Then there's the teeth issue. Juice cleanses tend to, well, be based in juices, and juices are acidic. These liquid diets and erode your teeth more effectively than soft drinks. There are also rumors that an extended all-liquid diet could make your teeth loosen and even fall out, though we haven't heard of any actual cases of that happening where there weren't confounding factors like scurvy or malnutrition.
Meal Replacements are Generally Safe
Despite all of the risks above, meal replacements are generally safe so long as you follow the directions. If a meal replacement says to use it for one meal a day, don't replace all three meals with it. If it says to use it for 3-7 days, don't use it for two weeks. If it says you can use it every day for all of your food needs, well, you can do so, but be careful.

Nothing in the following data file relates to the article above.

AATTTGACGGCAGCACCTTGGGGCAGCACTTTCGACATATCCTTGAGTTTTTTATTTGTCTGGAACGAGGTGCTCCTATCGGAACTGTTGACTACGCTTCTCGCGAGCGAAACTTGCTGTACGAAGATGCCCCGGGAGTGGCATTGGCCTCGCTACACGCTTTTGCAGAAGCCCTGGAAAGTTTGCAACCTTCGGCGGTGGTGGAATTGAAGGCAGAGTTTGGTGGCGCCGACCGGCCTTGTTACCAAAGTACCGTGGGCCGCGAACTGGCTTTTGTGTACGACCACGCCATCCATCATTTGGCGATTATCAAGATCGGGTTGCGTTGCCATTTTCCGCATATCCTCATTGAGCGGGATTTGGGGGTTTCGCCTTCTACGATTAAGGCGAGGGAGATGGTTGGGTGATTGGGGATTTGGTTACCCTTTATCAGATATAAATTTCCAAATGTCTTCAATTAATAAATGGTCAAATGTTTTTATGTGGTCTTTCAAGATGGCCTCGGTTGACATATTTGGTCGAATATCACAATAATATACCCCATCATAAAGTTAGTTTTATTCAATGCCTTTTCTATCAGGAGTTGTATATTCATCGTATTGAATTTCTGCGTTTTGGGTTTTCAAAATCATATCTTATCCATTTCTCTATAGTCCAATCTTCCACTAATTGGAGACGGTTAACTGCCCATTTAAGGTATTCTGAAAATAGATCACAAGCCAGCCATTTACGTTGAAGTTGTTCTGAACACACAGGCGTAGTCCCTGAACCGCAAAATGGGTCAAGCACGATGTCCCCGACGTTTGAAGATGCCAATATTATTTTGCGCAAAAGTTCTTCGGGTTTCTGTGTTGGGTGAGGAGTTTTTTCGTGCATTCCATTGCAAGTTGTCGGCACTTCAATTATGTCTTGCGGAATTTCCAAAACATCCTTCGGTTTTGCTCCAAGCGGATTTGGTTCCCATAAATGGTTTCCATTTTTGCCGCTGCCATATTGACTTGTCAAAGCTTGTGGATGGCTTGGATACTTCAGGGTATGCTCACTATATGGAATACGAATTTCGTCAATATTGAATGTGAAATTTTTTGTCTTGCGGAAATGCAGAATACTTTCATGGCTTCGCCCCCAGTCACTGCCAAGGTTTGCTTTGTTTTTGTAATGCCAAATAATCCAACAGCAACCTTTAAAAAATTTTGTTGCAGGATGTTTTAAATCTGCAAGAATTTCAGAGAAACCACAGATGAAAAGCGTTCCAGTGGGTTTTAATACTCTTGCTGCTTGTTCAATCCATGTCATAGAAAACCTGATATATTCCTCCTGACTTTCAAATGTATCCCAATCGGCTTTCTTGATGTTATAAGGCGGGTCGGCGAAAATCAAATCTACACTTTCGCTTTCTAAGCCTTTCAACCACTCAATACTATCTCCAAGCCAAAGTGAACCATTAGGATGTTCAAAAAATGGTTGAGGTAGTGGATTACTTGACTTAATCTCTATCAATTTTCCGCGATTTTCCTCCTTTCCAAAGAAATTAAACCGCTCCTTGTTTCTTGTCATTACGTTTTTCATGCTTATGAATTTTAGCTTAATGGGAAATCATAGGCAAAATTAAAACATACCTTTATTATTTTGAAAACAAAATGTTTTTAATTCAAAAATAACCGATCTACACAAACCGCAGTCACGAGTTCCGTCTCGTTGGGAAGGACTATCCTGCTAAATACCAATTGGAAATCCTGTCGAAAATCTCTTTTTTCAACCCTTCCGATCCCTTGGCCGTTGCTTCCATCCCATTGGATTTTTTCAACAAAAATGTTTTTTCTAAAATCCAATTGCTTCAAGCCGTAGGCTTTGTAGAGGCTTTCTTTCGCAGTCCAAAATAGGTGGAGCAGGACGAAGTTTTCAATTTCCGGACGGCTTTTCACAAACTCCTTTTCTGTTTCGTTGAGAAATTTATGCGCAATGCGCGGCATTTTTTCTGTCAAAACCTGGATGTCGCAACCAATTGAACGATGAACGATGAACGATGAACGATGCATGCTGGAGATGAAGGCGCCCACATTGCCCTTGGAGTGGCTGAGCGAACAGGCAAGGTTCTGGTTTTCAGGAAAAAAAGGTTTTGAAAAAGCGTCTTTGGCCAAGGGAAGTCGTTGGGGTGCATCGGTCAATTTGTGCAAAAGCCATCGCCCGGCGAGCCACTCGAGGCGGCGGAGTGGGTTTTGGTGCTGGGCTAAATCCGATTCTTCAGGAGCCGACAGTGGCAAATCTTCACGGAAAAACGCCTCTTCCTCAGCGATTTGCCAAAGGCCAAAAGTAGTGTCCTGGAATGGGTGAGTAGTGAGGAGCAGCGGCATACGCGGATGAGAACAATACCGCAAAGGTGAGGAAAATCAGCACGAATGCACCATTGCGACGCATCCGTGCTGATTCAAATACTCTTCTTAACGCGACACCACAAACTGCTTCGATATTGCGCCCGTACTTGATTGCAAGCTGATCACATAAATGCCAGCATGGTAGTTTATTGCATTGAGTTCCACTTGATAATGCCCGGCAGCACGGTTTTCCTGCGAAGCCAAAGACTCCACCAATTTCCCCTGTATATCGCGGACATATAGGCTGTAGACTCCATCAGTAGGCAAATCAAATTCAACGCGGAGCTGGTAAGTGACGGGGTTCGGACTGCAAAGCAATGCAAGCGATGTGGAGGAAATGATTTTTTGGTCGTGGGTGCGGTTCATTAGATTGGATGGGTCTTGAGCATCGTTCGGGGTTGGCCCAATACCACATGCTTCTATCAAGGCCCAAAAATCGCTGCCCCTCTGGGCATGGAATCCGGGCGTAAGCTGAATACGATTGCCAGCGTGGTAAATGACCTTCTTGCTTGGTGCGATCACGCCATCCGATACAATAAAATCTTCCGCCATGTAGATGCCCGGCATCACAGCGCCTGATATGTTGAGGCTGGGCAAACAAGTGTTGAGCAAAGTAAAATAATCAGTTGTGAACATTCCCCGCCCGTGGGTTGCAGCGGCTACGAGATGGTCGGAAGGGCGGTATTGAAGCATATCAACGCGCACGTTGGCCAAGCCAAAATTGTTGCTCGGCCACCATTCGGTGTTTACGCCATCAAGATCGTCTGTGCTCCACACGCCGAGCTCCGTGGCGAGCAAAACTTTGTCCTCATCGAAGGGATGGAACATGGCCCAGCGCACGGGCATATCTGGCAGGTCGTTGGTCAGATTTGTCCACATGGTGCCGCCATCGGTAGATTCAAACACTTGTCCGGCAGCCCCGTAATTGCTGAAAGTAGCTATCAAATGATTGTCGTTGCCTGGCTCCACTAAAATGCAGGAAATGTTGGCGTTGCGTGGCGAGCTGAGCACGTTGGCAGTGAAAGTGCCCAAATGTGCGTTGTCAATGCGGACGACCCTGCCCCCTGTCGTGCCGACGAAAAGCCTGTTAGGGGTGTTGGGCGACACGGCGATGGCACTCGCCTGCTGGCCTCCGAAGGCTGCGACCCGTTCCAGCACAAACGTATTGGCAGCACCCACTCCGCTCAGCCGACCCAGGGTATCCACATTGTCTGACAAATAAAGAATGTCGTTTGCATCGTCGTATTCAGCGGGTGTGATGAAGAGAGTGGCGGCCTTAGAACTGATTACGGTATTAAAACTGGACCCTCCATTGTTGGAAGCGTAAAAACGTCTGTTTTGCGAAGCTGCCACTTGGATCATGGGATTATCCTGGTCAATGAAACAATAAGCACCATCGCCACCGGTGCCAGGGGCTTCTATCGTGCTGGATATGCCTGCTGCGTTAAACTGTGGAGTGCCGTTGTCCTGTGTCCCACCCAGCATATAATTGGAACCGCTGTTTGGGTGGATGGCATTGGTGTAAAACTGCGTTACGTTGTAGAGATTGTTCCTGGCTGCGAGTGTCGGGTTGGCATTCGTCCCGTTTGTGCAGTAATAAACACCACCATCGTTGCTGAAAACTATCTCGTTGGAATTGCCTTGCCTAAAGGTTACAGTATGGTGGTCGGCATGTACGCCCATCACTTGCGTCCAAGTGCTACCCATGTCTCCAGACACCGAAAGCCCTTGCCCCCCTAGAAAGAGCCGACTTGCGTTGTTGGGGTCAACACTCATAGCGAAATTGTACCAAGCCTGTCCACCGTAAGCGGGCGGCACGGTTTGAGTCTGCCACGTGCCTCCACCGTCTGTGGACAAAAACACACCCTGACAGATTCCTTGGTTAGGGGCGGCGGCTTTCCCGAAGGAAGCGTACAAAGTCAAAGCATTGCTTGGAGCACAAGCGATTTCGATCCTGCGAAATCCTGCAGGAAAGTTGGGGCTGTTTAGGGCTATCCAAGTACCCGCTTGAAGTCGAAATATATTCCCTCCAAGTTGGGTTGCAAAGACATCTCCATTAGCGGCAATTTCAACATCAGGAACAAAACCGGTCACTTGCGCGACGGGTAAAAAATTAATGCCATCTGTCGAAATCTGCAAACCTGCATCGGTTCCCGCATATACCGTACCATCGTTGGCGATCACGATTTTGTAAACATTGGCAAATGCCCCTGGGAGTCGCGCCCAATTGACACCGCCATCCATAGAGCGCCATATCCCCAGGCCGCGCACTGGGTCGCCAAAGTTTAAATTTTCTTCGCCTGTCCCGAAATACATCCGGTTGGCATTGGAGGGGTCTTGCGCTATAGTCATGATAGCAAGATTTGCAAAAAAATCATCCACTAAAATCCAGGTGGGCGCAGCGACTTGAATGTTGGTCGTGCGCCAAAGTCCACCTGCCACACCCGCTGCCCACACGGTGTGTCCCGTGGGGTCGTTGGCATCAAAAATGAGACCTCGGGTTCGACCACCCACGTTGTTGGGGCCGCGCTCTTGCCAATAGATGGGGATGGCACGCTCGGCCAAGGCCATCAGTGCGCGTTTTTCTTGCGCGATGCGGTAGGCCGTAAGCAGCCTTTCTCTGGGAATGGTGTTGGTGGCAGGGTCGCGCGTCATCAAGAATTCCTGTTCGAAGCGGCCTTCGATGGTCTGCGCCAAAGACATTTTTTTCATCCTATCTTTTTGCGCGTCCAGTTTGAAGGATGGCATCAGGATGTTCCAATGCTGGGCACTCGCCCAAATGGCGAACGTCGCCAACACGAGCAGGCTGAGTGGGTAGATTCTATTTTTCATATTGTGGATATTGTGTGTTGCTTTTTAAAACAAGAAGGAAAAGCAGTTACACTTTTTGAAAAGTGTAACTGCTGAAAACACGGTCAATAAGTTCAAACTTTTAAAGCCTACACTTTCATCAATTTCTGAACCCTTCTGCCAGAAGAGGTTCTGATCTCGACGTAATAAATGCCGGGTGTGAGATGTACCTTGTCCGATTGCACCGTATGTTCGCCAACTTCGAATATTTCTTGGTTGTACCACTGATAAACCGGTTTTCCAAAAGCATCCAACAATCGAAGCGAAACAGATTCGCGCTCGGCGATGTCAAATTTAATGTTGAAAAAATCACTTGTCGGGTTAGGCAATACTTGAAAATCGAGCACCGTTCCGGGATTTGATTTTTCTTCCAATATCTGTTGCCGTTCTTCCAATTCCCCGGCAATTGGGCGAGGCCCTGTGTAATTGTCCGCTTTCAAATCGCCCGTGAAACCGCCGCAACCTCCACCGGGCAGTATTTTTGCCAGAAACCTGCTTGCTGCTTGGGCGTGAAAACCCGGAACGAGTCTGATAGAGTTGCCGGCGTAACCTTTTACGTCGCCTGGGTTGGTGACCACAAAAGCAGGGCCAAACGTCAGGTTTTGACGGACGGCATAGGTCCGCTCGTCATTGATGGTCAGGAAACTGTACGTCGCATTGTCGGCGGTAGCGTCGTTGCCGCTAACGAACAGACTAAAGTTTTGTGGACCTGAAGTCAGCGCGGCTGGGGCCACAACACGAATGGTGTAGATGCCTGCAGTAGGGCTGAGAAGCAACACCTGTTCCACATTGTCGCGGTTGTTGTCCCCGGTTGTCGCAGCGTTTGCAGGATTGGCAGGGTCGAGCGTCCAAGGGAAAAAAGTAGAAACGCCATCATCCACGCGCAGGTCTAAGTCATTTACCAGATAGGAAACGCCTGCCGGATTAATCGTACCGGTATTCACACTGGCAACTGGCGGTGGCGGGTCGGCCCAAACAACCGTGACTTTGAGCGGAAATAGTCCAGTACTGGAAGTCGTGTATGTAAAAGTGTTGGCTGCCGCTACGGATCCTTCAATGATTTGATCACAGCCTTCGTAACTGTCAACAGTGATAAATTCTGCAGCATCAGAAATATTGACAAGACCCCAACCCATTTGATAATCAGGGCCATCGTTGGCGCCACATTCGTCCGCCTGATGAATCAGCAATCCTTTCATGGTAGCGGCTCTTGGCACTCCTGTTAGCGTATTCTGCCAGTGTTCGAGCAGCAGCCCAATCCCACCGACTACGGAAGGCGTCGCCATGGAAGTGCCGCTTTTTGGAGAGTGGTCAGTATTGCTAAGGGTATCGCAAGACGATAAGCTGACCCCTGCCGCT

We recommend consulting with a doctor or dietician to make sure that you're getting all of the nutrients you need from your diet. After a week or two of a meal replacement diet, get tested, and make sure you're not starting to suffer from a vitamin or nutrition deficiency. If you are, consider what you need to do to adjust; either eating some solid healthy food to fill the gap with some nutrients, or add a supplement to your routine.
You shouldn't be scared of trying a meal replacement because of the potential risks. There are risks to every diet, every weight loss supplement, and every exercise. You just need to know what you're doing, pay attention to your body, and listen to the feedback it gives you. Drinking a meal replacement shake for every meal for months on end probably isn't good for you, but there's no harm in enjoying them every now and again.